Slightly Kooler Than a Kammback: The Pontiac Astre Safari

Summertime car cruise-ins are a favorite American pastime. There's nothing better than hanging out at a local burger joint with a frosty chocolate malt while watching old iron roll through the parking lot. Through the power of imagination, let's go there now.


You're there. Its a hot Saturday in July and the pavement is radiating the remains of the daytime heat. As usual, there's a lot of  manevering through the busy lot, and some cruisers have saved their buddies a primo parking spot right up front where all the cool cars and action are. Everyone has spent the day detailing and tuning up their street machines to impress the crowd. Tonight there's also some live music to keep the public happy. Rock and roll and leaded racing fuel exhaust...this is what its about!

Its all fun and games for the folks with high dollar hot rods and muscle machines, until a tiny Pontiac Astre Safari station wagon rolls in and takes tradition...and tells it to go jump in a lake. The blue compact doesn't make much noise with its stock V6 and single exhaust. The owner glides past the throngs of onlookers while wearing a smile, knowing that he has the only car of its kind at this particular show. There may be a half-dozen '69 Camaro coupes in the parking lot, but only one Astre Safari. He finally circles around, and parks way out in the back 40. He exits, and suddenly the modest little car draws a crowd. A huge crowd.

"What is it?" says one admirer.

"I think its a Vega" says another.

"It kinda looks like a Firebird" says yet another.
After a few minutes of commotion, the crowd goes about their business and back to looking at the Camaro Z28's, GTO's and the Mustangs. The cruise night has returned to the usual scene...but for a brief moment, the Astre drew more ooh's and aah's than when it debuted in the mid 70's. It stood up to the bullies over the years and still looks pretty good for being 30-something. Plus, its at a show hangin' with the big dogs. At least for a moment.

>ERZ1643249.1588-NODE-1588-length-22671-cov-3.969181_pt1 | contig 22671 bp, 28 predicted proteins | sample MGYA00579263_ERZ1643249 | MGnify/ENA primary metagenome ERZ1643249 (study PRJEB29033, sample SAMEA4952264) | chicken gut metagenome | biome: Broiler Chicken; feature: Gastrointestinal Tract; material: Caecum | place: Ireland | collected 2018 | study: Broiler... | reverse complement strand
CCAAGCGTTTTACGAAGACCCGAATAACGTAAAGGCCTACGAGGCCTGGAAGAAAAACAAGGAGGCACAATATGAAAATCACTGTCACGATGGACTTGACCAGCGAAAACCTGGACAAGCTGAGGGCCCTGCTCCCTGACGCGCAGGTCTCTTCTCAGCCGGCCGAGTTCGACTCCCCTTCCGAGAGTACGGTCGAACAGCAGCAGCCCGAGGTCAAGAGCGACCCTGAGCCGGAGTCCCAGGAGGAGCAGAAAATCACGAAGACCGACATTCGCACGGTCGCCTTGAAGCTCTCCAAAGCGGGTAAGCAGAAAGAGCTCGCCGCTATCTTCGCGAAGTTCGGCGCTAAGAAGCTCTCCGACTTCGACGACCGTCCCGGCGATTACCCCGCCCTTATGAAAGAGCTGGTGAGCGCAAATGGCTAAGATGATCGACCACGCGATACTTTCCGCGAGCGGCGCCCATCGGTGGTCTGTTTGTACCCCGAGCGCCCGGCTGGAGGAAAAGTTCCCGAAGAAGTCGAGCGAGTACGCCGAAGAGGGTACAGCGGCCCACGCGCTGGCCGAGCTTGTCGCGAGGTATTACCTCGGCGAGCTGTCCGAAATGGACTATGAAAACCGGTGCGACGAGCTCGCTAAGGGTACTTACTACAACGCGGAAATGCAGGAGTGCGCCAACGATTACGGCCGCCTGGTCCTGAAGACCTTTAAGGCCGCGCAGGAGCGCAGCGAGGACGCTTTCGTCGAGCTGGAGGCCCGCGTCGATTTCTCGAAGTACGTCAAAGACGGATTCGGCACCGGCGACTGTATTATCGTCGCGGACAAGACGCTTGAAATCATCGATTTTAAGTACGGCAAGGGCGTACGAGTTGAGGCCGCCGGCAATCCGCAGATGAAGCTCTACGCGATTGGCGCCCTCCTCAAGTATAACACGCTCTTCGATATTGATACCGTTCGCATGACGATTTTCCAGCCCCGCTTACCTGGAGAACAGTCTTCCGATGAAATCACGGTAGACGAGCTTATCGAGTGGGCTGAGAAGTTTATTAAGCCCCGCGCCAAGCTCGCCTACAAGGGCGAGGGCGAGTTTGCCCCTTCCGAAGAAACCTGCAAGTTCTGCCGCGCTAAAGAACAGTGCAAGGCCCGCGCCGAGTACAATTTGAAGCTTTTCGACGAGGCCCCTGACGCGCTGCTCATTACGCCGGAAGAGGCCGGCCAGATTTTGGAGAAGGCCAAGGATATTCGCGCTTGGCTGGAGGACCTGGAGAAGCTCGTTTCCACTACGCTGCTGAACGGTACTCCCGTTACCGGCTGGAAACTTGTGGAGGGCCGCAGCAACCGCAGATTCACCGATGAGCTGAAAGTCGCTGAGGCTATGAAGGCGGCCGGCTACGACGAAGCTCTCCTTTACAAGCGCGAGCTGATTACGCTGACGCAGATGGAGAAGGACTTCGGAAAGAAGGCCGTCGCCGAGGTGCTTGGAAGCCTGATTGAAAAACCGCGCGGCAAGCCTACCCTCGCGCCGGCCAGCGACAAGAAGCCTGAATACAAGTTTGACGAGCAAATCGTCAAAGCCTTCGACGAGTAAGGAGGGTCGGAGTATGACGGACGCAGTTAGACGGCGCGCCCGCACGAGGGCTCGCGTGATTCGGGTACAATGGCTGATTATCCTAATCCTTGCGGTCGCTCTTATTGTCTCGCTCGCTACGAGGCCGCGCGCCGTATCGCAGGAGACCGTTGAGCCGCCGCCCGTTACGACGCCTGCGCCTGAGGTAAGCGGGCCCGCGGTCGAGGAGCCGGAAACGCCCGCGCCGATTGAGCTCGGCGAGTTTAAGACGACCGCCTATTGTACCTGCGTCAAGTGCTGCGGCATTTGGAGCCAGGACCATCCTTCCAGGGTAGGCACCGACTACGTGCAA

How did that happen? Because a Pontiac Astre Safari is slightly cooler than a Vega Kammback. Only slightly cooler. You see, that's how the nerds get to date the cheerleaders once in a while...they sometimes just slightly cooler than the guy next to them.

Chevrolet's Vega Kammback Wagon and Panel Express debuted with the rest of the H-body Vega lineup in 1971 and remained in production until 1977. Meanwhile, in Canada, our neighbors to the north could purchase a similar Pontiac Astre. General Motors re-badged the Vega as they commonly did, and by 1975 U.S. consumers could choose between a small, quick-to-rust Chevrolet or a small, quick-to-rust Pontiac. Pontiac chose to remain consistent in their use of the name "Safari" for the Astre station wagons just as they did with their LeMans and Grand Safari full-size models. But the one thing the Astre had going for it? It looked like a baby Firebird. It was all bark and no bite, but it had really nice lines, thanks to Vega Chief Engineer Ed Cole's choice of William Munser to lead the styling team for the cars. Munser had previously worked on the Chevrolet Camaro / Pontiac Firebird platform, so one can trace the lineage back to the F-body coupes without too much work. See for yourself...

The 1975 Pontiac Firebird     Photo Credit:

And now, the cruise night Astre. If you squint real hard, you can see the resemblance. 

GM produced the Astre Safari wagon alongside the Chevy Vega at their Lordstown, Ohio and Sainte-Thérèse, Quebec plants and shipped them using their Vert-A-Pac Southern Pacific railway cars that stored the Vegas and Astres vertically to allow for more capacity in each rail car. A lot of engineering went into these cars, even though we think of them as "malaise-era" oddities today.